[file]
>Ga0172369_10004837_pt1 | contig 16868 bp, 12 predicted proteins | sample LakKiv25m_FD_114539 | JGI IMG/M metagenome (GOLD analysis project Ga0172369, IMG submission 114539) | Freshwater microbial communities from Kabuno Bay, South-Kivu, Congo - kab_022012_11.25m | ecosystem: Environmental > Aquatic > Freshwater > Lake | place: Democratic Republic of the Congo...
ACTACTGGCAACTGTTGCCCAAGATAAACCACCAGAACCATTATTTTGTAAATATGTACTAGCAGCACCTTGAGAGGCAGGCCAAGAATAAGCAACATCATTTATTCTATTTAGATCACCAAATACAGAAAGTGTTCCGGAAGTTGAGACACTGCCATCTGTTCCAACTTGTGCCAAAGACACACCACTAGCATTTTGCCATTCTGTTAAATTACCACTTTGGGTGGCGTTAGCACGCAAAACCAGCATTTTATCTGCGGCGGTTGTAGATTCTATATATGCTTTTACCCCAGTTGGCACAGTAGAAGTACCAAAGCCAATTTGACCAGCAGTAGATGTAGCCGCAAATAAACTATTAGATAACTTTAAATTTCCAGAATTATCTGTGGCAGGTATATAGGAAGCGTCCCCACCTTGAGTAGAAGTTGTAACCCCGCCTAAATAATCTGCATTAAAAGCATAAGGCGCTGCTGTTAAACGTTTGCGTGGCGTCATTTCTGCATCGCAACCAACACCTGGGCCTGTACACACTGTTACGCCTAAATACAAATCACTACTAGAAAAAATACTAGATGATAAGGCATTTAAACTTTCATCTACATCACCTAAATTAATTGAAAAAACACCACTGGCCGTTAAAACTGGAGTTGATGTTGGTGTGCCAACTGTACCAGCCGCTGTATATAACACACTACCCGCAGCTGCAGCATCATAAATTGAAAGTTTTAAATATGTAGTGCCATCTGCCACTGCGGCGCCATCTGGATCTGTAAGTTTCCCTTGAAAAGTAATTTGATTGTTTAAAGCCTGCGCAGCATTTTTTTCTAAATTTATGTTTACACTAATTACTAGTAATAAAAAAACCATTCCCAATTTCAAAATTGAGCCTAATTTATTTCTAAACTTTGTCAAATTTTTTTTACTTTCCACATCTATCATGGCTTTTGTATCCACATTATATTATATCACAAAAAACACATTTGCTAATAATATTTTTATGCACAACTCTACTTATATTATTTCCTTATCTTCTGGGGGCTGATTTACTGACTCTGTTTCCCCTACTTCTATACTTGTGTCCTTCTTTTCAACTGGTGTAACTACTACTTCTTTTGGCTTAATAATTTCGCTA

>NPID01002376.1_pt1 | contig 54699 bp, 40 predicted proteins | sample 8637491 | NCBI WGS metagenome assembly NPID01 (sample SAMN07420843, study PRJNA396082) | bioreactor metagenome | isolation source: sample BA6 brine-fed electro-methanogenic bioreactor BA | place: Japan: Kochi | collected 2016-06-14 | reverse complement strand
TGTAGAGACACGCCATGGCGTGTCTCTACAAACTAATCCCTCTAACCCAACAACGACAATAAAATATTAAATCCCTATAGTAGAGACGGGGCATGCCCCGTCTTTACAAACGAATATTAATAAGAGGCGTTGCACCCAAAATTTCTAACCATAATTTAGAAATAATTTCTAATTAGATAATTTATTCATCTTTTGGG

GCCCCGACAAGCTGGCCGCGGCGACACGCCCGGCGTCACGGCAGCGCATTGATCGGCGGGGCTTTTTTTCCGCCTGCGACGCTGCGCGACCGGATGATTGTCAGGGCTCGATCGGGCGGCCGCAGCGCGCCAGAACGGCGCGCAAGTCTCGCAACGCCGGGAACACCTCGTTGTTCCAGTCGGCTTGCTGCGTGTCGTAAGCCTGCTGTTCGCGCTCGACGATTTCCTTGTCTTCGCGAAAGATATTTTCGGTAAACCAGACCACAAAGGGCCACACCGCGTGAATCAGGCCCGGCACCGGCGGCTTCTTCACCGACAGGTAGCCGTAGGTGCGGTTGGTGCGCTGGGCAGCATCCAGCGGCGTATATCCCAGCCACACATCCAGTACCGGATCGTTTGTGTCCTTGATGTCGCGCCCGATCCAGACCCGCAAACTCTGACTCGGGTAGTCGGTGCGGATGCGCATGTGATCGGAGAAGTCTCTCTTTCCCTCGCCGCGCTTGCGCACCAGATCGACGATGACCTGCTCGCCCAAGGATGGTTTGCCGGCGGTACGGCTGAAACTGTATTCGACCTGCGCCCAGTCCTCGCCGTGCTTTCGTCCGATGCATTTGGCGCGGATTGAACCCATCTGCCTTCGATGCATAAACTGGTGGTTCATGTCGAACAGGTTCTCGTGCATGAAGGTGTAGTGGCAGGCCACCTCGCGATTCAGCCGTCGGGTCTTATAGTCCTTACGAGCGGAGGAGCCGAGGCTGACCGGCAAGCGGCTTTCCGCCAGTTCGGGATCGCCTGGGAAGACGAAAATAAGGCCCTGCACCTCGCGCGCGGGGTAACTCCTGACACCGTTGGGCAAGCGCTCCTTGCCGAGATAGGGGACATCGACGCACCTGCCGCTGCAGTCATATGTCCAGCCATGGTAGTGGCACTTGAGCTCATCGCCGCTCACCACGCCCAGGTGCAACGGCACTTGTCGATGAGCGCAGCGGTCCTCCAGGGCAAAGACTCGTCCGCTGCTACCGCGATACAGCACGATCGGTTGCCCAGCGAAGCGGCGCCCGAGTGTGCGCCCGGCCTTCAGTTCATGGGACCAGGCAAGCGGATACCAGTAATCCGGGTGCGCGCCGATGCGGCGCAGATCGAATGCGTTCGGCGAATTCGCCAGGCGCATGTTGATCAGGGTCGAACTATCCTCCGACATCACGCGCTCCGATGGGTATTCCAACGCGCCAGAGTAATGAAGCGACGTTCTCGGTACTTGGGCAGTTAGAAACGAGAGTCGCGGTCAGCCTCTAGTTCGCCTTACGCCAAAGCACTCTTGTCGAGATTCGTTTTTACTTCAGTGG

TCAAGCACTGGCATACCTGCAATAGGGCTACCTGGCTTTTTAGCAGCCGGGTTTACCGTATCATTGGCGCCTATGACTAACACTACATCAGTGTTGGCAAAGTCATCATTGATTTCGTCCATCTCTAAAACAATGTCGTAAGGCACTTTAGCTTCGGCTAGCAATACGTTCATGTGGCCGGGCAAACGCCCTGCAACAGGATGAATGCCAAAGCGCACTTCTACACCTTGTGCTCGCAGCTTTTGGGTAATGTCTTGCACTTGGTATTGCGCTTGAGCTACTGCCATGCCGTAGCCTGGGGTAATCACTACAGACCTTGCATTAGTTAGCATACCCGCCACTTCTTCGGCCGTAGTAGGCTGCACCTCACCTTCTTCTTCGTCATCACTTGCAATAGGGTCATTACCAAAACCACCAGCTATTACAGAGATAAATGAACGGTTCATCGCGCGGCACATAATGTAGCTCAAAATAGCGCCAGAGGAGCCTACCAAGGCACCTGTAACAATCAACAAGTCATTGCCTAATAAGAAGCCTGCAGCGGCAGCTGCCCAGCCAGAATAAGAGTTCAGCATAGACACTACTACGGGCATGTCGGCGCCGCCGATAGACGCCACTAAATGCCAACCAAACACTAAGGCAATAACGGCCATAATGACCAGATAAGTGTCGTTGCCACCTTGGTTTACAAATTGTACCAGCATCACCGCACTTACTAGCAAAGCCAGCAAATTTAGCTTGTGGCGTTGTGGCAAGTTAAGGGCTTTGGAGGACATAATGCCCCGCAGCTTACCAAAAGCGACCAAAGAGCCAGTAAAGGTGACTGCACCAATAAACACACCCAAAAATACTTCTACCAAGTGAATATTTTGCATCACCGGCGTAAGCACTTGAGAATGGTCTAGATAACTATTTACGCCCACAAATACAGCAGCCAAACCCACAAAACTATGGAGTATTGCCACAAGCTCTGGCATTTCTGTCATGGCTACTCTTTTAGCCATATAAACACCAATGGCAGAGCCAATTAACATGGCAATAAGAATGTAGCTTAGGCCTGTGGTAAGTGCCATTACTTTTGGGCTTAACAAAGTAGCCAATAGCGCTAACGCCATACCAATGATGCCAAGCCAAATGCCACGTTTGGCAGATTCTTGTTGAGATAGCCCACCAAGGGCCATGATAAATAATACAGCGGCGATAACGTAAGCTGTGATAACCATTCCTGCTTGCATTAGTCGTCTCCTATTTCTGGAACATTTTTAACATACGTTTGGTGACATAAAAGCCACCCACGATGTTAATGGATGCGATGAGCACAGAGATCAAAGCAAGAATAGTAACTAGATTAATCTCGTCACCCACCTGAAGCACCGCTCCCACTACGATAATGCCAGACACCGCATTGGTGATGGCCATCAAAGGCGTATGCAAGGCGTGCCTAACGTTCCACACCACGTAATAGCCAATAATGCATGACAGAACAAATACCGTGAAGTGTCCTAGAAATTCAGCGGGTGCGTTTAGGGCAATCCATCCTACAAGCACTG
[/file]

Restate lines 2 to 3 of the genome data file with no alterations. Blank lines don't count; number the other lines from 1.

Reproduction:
ACTACTGGCAACTGTTGCCCAAGATAAACCACCAGAACCATTATTTTGTAAATATGTACTAGCAGCACCTTGAGAGGCAGGCCAAGAATAAGCAACATCATTTATTCTATTTAGATCACCAAATACAGAAAGTGTTCCGGAAGTTGAGACACTGCCATCTGTTCCAACTTGTGCCAAAGACACACCACTAGCATTTTGCCATTCTGTTAAATTACCACTTTGGGTGGCGTTAGCACGCAAAACCAGCATTTTATCTGCGGCGGTTGTAGATTCTATATATGCTTTTACCCCAGTTGGCACAGTAGAAGTACCAAAGCCAATTTGACCAGCAGTAGATGTAGCCGCAAATAAACTATTAGATAACTTTAAATTTCCAGAATTATCTGTGGCAGGTATATAGGAAGCGTCCCCACCTTGAGTAGAAGTTGTAACCCCGCCTAAATAATCTGCATTAAAAGCATAAGGCGCTGCTGTTAAACGTTTGCGTGGCGTCATTTCTGCATCGCAACCAACACCTGGGCCTGTACACACTGTTACGCCTAAATACAAATCACTACTAGAAAAAATACTAGATGATAAGGCATTTAAACTTTCATCTACATCACCTAAATTAATTGAAAAAACACCACTGGCCGTTAAAACTGGAGTTGATGTTGGTGTGCCAACTGTACCAGCCGCTGTATATAACACACTACCCGCAGCTGCAGCATCATAAATTGAAAGTTTTAAATATGTAGTGCCATCTGCCACTGCGGCGCCATCTGGATCTGTAAGTTTCCCTTGAAAAGTAATTTGATTGTTTAAAGCCTGCGCAGCATTTTTTTCTAAATTTATGTTTACACTAATTACTAGTAATAAAAAAACCATTCCCAATTTCAAAATTGAGCCTAATTTATTTCTAAACTTTGTCAAATTTTTTTTACTTTCCACATCTATCATGGCTTTTGTATCCACATTATATTATATCACAAAAAACACATTTGCTAATAATATTTTTATGCACAACTCTACTTATATTATTTCCTTATCTTCTGGGGGCTGATTTACTGACTCTGTTTCCCCTACTTCTATACTTGTGTCCTTCTTTTCAACTGGTGTAACTACTACTTCTTTTGGCTTAATAATTTCGCTA

>NPID01002376.1_pt1 | contig 54699 bp, 40 predicted proteins | sample 8637491 | NCBI WGS metagenome assembly NPID01 (sample SAMN07420843, study PRJNA396082) | bioreactor metagenome | isolation source: sample BA6 brine-fed electro-methanogenic bioreactor BA | place: Japan: Kochi | collected 2016-06-14 | reverse complement strand